My Kind of Country

Country music from a fan's point of view since 2008

Tag Archives: Alan Block

Album Review: Holly Dunn – ‘Heart Full Of Love’

Holly’s 1990 follow up to The Blue Rose of Texas, which she produced with brother Chris Waters, was not quite as good as the latter, but is a fine effort nonetheless, with a lot of variety in tempo, style and subject matter, while Holly is in great voice.

Holly’s solo composition, ‘My Anniversary For Being A Fool’ is a lovely sad waltz as the protagonist remembers just how she threw away a true love.  Beautifully and delicately sung, with a prominent steel guitar behind her, it was the first single, but performed surprisingly,and undeservingly, poorly.  She regained traction with ‘You Really Had Me Going’, an up-tempo Dunn/Waters/Tom Shapiro song which became Holly’s first chart topper.  The rock n roll electric guitar solo from Brent Mason is unexpected, but doesn’t overwhelm the song.

The title track was the final single, but only just crept into the top 20.  A mid-tempo love song written by hitmaker Kostas, it is quite pleasant without being at all memorable.

‘The Light In The Window Went Out’ is an excellent song, in which the once-faithful protagonist gives up at last on her complacent ex who thinks he can pick up where he left off:

You thought I’d just keep hanging on

Love like a candle burns down to nothing

When it’s left untended too long

It was written by Holly and Chris with Ron Hellard.  The ironic ‘Temporary Loss Of Memory’ (penned by Holly and Chris with Lonnie Wilson) about a brief pause in a heartbreak is in a more contemporary vein, and isn’t bad.

The usual Waters/Dunn/Shapiro team exercised their social conscience with an emotional look at a homeless family for whom ‘No Place Is Home’.  Some may feel it tries a little too hard to make the hearer feel guilty, but it is clearly heartfelt and beautifully sung.

Waters and Shapiro teamed up with Charlie Black to write ‘My Old Love In New Mexico’, a wistful ballad about missing someone, with pretty Spanish guitar backing Holly.

There are many songs called ‘Home’ out there’; Karla Bonoff’s song of that name, which Holly recorded here, is one of the prettiest with a lovely melody and sweetly yearning vocal.  Just beautiful.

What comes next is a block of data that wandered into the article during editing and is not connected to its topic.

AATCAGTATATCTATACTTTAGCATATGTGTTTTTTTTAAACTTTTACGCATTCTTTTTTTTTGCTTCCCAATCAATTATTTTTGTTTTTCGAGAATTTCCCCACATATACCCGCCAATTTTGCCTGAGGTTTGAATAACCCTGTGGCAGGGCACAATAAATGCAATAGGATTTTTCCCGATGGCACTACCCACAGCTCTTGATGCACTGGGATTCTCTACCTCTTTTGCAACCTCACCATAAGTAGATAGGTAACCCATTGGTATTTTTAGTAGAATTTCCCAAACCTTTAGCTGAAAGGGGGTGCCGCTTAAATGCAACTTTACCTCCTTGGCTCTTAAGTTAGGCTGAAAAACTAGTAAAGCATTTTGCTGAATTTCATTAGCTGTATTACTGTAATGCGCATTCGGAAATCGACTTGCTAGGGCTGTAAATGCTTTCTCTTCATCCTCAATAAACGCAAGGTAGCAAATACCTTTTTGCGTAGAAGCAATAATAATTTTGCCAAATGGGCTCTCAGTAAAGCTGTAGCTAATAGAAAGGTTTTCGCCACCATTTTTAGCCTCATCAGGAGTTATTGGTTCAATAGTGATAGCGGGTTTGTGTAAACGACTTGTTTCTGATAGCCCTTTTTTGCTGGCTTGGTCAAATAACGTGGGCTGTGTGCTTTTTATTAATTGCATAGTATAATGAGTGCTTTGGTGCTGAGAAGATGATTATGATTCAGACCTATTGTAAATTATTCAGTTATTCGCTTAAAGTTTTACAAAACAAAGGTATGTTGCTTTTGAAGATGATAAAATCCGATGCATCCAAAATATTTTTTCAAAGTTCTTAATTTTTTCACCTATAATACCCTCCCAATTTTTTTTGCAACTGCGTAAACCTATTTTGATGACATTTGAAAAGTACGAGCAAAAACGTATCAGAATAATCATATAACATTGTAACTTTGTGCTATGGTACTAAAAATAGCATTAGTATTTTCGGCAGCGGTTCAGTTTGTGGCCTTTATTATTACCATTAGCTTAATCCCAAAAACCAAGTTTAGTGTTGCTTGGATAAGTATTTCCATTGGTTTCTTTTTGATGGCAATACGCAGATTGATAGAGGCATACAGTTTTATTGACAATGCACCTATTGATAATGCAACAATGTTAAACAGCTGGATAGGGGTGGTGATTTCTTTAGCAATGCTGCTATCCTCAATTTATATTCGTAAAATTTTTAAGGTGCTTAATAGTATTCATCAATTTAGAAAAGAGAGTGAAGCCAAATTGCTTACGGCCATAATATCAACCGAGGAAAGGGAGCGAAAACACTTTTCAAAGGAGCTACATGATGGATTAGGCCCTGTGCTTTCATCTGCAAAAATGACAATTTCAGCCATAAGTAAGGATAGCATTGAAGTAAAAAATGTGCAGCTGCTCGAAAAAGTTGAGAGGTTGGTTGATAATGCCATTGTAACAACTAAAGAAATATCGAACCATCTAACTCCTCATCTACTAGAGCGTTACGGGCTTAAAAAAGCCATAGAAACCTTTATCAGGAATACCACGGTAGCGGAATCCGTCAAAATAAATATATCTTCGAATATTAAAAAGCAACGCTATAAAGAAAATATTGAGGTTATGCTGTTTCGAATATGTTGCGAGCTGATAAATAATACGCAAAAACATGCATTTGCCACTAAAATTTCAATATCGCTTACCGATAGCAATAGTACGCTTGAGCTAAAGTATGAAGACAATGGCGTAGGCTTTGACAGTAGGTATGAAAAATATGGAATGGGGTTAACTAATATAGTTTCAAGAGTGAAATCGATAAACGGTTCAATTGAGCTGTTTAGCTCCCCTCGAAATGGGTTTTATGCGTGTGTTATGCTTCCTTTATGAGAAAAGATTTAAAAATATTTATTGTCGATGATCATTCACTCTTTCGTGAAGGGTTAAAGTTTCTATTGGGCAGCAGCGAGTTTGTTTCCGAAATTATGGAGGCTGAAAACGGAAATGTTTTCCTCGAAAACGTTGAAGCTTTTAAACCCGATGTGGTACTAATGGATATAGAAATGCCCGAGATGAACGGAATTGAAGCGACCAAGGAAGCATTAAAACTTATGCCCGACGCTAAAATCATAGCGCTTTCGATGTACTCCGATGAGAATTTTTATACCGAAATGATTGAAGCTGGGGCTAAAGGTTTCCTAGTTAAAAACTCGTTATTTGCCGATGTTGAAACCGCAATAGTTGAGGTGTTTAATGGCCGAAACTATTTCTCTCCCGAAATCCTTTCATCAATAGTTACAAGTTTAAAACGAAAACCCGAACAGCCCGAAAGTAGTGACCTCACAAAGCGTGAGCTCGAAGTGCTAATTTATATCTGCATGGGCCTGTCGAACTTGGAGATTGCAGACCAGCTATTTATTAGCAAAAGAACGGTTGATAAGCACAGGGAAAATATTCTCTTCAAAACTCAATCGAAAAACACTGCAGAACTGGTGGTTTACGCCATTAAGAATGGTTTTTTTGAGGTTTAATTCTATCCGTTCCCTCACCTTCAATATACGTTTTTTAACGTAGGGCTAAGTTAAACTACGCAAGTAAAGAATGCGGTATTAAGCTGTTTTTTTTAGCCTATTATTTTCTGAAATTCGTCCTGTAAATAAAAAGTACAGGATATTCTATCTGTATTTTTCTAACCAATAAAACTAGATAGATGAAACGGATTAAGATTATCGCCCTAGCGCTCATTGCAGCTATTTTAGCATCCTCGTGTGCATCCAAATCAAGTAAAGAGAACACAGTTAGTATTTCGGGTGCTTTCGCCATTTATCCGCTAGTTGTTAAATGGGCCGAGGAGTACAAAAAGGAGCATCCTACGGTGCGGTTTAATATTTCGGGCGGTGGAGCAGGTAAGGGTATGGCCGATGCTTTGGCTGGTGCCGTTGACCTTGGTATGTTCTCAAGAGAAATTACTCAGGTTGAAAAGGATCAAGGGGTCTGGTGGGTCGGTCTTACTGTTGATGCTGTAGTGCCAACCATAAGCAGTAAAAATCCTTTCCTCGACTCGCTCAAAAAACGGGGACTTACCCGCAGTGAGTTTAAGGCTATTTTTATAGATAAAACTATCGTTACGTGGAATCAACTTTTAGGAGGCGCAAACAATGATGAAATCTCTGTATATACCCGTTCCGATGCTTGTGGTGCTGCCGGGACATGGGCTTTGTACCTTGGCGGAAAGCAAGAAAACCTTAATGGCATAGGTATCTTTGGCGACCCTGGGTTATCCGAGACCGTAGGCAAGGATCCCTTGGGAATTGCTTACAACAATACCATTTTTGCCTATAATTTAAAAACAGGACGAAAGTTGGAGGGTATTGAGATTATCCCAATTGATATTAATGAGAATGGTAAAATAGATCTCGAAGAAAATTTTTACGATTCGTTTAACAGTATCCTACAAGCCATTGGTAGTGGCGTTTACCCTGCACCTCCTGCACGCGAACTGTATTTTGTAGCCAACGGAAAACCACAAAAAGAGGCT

There is a sultry cover of the Marty Robbins classic ‘Don’t Worry’ with backing vocals from the Jordanaires recalling the original era.

The closing ‘Broken Heartland’ has a more contemporary vibe and lacks the emotion implied by the lyrics, but it is the only real misstep.

This was followed by a Greatest Hits album (Milestones), which brought a slowdown as her career suffered from the controversy over that album’s single ‘Maybe I Mean Yes’, which some thought inadvertently made light of the very serious date rape issue.

Cheap copies of Heart Full Of Love are easy to find and well worth acquiring.

Grade: A

Album Review – Patsy Cline – ‘Walkin’ Dreams: Her First Recordings Volume One’

In 1989 Rhino Records licensed Patsy’s recordings for the Four Star label, and released three compilation albums. This first volume concentrates on her very earliest sessions, with thirteen songs recorded between 1955 and 1957, with one later track added on for contrast. The selection offers an intriguing glimpse into a young artist struggling to find her musical direction. The earliest cuts reveal Patsy’s hillbilly roots in a way her more sophisticated later work perhaps glosses over.

Much has been written criticising label boss Bill McCall, but one benefit resulting from Patsy signing with him was that she was teamed up with producer Owen Bradley right from the start, and her first sessions were at Bradley’s Quonset studio in Nashville. Less beneficially, she was restricted to songs published by Four Star, but that did not mean that her material was poor, even the songs credited to McCall himself under the pseudonym W S Stevenson (I understand that in many cases these copyrights were purchased from the real writers). Indeed, an early highlight is the opening track, recorded at Patsy’s very first recording session on June 1, 1955, ‘A Church, A Courtroom And Then Goodbye’, which is credited to Stevenson and Eddie Miller. This song was suggested for Patsy by Ernest Tubb, and is a very traditional country song typical of its period with prominent fiddle, recounting the sad tale of a hurried marriage followed by divorce. Even at this early stage of her career, it was clear that Patsy had a great voice, and a natural ability to convey emotion, as she declares,

I hate the sight of that courtroom
Where man-made laws push God’s laws aside

The B-side of that single, which was recorded at the same time, was the sprightly ‘Honky Tonk Merry Go Round’, with Patsy sounding as though she is biting back laughter despite a lost-love lyric. A third song recorded at this first session, another Miller/Stevenson credit to be released as a single, was the excellent cheating song, ‘Hidin’ Out’, with honky tonk piano.

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